But, back to Poulsen and his first development.
At the outset, his Telegraphone was intended to store either analog speech or
digital Morse telegraph signals. Poulsenís original Danish patent application
indicated his Telegraphone was intended for use to answer unattended telephone
lines and record messages for later playback.
Thus, we see that Valdemar Poulsenís first
plan for his development was to provide Copenhagen Telephone Company with
central office based voice mail, which of course, has a parallel in the
telephone answering machine and other forms of voice mail we now encounter
daily. Much is made by persons in the recording industry of Poulsen inventing
magnetic recording, but little or nothing is said of the often frustrating other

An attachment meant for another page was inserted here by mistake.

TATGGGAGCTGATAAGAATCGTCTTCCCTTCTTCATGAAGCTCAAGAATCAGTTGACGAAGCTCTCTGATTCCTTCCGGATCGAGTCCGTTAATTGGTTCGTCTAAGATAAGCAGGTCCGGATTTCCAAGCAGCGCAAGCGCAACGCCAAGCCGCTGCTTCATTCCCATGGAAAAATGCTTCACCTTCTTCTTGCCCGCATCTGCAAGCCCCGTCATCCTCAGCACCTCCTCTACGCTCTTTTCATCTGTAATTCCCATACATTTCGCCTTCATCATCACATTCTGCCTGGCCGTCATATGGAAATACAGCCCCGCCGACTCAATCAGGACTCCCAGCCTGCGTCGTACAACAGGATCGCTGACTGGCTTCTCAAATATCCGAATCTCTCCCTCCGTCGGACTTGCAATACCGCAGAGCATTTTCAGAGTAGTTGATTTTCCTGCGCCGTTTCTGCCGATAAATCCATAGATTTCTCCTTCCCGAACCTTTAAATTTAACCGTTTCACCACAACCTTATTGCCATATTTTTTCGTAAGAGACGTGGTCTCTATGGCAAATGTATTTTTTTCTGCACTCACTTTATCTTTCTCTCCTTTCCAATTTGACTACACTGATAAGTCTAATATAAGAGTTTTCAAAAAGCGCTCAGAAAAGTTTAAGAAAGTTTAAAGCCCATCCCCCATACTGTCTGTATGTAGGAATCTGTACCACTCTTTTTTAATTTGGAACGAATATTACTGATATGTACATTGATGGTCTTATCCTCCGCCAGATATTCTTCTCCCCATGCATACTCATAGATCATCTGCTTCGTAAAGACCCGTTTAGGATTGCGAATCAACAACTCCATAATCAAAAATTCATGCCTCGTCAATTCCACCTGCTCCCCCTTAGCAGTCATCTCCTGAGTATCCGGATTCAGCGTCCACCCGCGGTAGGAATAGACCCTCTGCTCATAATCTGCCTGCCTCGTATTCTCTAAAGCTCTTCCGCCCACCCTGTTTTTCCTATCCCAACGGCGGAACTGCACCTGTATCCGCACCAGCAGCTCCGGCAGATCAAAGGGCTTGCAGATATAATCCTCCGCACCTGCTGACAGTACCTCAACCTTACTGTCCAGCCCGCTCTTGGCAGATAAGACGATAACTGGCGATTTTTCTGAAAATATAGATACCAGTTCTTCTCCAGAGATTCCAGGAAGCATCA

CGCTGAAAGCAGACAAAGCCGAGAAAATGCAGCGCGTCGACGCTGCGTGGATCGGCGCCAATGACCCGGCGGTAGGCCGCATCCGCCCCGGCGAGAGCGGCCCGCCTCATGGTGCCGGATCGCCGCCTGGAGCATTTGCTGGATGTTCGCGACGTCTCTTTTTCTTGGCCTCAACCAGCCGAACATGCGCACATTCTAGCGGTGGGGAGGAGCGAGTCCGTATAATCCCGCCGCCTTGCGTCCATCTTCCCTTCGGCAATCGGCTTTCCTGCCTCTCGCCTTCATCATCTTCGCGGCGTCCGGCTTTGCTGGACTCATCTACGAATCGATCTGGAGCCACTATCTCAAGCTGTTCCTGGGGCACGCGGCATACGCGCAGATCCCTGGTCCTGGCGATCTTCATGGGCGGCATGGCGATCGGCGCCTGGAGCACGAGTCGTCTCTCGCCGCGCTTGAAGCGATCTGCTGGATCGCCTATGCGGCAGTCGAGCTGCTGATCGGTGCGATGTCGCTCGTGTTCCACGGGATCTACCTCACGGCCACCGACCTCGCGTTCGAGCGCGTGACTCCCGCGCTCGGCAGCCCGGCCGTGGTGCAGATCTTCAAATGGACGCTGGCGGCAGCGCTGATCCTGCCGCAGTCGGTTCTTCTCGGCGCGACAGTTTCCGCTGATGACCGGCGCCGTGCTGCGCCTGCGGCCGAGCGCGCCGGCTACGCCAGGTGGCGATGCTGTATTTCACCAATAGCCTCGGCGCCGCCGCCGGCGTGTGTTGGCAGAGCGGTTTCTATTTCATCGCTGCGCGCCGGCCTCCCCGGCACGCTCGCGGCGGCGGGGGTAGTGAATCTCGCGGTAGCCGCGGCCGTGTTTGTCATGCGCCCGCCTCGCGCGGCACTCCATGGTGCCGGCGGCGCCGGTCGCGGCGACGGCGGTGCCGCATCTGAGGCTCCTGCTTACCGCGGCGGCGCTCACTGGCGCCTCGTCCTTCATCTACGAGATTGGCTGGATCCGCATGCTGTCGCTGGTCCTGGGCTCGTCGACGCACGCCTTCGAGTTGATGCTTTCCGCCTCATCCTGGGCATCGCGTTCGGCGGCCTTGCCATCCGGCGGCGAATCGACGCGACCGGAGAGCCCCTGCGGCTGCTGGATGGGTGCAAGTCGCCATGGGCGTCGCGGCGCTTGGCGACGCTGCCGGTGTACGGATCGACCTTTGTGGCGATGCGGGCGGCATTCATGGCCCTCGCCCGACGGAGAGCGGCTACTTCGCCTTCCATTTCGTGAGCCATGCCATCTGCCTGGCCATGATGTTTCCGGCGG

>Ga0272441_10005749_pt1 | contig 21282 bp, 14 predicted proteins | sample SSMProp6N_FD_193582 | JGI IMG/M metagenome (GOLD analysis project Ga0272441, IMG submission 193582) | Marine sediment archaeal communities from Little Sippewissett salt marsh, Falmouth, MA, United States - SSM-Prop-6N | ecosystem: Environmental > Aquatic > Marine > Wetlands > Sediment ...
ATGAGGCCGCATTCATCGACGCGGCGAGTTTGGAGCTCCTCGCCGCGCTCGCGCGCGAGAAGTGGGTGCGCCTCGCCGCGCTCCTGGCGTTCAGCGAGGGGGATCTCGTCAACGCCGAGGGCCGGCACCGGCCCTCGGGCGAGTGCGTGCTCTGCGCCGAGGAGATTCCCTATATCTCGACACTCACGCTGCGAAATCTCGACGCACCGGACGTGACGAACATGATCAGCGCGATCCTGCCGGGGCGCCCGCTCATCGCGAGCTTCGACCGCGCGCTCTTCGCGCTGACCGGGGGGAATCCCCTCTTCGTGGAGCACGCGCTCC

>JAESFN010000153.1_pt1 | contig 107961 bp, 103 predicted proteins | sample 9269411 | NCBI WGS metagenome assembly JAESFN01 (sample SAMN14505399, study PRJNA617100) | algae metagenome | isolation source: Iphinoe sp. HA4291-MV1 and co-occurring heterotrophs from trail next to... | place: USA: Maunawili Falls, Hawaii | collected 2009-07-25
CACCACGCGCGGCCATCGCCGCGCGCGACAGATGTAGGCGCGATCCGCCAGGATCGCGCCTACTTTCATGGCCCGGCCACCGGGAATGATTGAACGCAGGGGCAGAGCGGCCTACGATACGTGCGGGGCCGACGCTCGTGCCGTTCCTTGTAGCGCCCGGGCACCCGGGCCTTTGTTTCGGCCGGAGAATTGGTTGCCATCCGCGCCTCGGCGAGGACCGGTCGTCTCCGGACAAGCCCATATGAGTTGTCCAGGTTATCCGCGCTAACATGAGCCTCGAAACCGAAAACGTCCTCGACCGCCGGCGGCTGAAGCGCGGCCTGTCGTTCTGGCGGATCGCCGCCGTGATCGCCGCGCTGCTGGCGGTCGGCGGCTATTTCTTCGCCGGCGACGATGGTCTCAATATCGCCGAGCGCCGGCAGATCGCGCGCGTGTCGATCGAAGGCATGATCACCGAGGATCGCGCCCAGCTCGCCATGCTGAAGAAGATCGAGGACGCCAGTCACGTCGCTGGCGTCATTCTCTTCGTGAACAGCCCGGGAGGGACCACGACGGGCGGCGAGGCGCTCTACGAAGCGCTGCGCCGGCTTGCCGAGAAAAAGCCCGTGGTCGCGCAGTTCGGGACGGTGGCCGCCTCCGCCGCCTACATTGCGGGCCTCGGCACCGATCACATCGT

outcome of his work! Did Poulsen give the world a boon or a bane?
It would appear that the world little
appreciated Poulsenís breakthrough at the outset. He took it to the Paris
Exposition of 1900, there paralleling a promotional device used by Alexander
Graham Bell a quarter-century earlier. Just as Bell managed to get the Emperor
of Brazil to exclaim interestedly that a telephone worked (in Philadelphia in
1878), Poulsen snagged Emperor Franz Joseph of Austria into a demonstration of
recorded voice on the Telegraphone. Based on that royal attention, the
Telegraphone was described in glowing terms by the technical and scientific
press as superior to the phonograph and a great advance in physics as well. It
won Poulsen a gold medal,
but not business success.
Poulsen obtained patents on his Telegraphone in
a number of nations, and even founded an American Telegraphone Company in 1903,